|Publication number||US4395590 A|
|Application number||US 06/203,108|
|Publication date||Jul 26, 1983|
|Filing date||Nov 3, 1980|
|Priority date||Nov 3, 1980|
|Publication number||06203108, 203108, US 4395590 A, US 4395590A, US-A-4395590, US4395590 A, US4395590A|
|Inventors||O. Leon Pierce, Mark C. Smith, R. Byron Driver|
|Original Assignee||Universal Data Systems, Inc.|
|Export Citation||BiBTeX, EndNote, RefMan|
|Patent Citations (2), Non-Patent Citations (2), Referenced by (80), Classifications (8), Legal Events (1)|
|External Links: USPTO, USPTO Assignment, Espacenet|
This invention relates to data modems for coupling data to and from a telephone line, and more particularly to a modem which derives its operating power from the telephone line.
For data transmission on a standard voice grade telephone line a modem is employed which is operative to modulate data in a form suitable for transmission along the telephone line, and to demodulate data received from the telephone line to reproduce the data transmitted from a remote site. The modem requires a power supply for energizing its electronic circuits and this power supply is usually operative from an AC power outlet or a battery source.
In many instances an AC power source is not conveniently available, and, in the case of a battery source, the modem may be at a location where battery monitoring or replacement is inconvenient. In addition, the power supply adds to the expense and size of a modem. It would be advantageous to provide power for operation of the modem circuits from the telephone line itself to thereby dispense with the need for any separate modem power supply or access to a separate power source.
The connection of modems to the telephone network is governed by FCC and Bell System regulations and specifications which set forth stringent engineering specifications which must be met for certification of such apparatus for connection to the telephone network. Meeting such specifications by circuits powered only from the telephone line becomes a difficult task, since the operating parameters and circuit configuration of the modem circuits at the extremely low power levels available from the telephone line are rather critical.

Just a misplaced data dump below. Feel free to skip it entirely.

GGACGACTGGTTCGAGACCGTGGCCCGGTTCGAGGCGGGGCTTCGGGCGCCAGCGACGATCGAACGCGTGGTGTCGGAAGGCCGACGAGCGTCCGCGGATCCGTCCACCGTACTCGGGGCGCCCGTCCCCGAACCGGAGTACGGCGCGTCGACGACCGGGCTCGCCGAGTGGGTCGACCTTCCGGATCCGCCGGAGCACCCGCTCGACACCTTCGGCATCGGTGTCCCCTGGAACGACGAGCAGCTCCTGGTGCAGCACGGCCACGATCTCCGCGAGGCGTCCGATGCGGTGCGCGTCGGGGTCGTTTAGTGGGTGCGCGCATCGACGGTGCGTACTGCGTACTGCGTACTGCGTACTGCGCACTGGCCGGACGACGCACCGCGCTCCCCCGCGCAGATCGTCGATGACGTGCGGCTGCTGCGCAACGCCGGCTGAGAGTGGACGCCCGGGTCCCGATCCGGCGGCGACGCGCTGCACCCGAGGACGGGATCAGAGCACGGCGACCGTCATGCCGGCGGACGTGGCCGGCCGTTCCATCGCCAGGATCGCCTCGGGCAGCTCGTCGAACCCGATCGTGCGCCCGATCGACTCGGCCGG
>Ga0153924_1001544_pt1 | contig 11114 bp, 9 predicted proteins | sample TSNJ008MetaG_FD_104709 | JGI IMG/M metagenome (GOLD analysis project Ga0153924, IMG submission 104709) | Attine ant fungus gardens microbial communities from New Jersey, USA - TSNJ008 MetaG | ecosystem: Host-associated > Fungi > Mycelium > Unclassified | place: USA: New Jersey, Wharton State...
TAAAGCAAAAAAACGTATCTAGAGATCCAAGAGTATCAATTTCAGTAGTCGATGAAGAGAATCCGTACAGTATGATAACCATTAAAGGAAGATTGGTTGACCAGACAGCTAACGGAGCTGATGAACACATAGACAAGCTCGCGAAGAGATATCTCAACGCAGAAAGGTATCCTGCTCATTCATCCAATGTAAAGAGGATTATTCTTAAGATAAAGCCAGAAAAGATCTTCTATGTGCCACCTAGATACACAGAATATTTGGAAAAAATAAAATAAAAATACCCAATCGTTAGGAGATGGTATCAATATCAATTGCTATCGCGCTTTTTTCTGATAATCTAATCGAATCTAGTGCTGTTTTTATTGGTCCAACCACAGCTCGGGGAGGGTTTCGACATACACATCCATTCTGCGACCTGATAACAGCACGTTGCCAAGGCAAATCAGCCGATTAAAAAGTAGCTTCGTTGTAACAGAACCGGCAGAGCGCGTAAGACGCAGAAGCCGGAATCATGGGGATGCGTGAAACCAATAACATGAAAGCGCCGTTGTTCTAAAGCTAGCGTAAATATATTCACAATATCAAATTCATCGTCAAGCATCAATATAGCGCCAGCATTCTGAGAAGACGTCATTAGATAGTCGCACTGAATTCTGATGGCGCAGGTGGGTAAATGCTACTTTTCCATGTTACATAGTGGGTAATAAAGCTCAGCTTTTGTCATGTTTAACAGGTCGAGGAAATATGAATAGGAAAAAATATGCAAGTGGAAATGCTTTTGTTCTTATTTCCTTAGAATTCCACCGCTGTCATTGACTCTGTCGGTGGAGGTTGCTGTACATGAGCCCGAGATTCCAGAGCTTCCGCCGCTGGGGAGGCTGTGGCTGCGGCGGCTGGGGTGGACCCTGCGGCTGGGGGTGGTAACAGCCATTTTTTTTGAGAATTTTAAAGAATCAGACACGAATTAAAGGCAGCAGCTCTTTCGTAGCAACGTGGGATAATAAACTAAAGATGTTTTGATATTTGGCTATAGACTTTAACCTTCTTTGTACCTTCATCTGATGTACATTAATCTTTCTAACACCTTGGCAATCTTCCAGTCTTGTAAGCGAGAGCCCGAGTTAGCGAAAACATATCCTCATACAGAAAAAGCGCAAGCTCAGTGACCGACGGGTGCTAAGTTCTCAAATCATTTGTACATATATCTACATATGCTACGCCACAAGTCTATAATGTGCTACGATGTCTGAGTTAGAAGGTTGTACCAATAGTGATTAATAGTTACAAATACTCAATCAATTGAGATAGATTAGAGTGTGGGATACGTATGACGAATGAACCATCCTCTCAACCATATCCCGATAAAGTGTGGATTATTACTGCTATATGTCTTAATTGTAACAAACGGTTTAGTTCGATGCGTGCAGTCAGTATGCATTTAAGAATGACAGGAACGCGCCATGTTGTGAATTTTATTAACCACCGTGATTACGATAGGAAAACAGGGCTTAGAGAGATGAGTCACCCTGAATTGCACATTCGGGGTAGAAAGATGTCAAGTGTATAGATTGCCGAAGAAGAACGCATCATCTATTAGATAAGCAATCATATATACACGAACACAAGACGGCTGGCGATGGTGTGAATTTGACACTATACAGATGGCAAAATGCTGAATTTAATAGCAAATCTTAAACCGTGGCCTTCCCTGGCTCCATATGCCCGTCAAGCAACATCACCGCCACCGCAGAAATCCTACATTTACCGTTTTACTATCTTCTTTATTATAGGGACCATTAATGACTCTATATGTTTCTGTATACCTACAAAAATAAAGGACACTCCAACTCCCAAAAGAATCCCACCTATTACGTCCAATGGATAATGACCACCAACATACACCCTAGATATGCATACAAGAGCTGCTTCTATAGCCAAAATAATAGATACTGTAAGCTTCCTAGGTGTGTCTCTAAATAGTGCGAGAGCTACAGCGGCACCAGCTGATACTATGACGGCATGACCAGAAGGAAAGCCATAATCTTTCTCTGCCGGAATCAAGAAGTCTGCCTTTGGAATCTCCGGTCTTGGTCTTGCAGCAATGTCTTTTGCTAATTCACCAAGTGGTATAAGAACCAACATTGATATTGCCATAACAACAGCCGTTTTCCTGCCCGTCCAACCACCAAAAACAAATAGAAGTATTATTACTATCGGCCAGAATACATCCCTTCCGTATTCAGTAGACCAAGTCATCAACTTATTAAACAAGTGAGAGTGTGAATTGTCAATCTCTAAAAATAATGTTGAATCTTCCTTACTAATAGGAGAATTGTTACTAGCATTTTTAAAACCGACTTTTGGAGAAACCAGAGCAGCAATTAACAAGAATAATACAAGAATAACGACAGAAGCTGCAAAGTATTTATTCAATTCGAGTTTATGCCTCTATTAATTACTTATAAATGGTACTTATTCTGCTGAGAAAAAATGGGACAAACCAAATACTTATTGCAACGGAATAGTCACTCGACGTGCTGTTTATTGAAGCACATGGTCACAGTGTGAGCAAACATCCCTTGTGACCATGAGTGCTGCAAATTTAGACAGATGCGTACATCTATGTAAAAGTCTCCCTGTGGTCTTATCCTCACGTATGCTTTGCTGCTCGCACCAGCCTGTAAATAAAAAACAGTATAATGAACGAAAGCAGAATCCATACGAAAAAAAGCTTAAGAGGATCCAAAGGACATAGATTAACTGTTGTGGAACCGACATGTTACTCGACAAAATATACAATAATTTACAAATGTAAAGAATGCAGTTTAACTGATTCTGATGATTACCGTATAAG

In U.S. Pat. No. 3,539,727 a data receiver is described which has a power supply energized by the telephone line and isolated from the line. This patent does not disclose a fully operational modem powered by the telephone line. The power supply includes a regulator circuit which provides DC power derived from the telephone line to the receiver circuits. Frequency shift data signals from the line are applied to a locked oscillator which provides limited AC signals of a frequency which is locked to the received data signal frequency. A discriminator provides recovered data from the limited signal and operates an output switch which produces data signal voltages as an output. The limited AC signal is also applied as an input to a converter circuit which produces DC power for the output switch.
In accordance with this invention, a modem is provided which derives its entire operating power from the available telephone line power and which is electrically isolated from the telephone line and from a data terminal or other utilization apparatus to which it is connected. The modem includes an interface and power source for coupling signals from the telephone line for demodulation by the modem and signals from the modem to the telephone line for transmission. This interface and power source provides regulated operating voltages for the entire modem and at a minimum current sufficient to hold the telephone line in an off hook condition. This power source provides a low DC resistance and a high AC impedance sufficient to substantially match the telephone line impedance. The modem exhibits very low power consumption well within the 160 milliwatts of available power from the telephone line, and meets all present specifications and regulations of the telephone system and FCC.
The invention will be more fully understood from the following detailed description taken in conjunction with the accompanying drawings, in which:
FIG. 1 is a block diagram of a preferred embodiment of a line-powered modem in accordance with the invention;
FIG. 2 is a schematic diagram of the power off inhibit circuit 21 of FIG. 1;
FIG. 3 is a schematic diagram of the DC to DC converter 24 of FIG. 1;
FIG. 4 is a schematic diagram of the interface and power source 10 of FIG. 1;
FIG. 5 is a schematic diagram of an electro-optical isolator employed in the modem of FIG. 1; and
FIG. 6 is a block diagram of an alternative embodiment of the invention.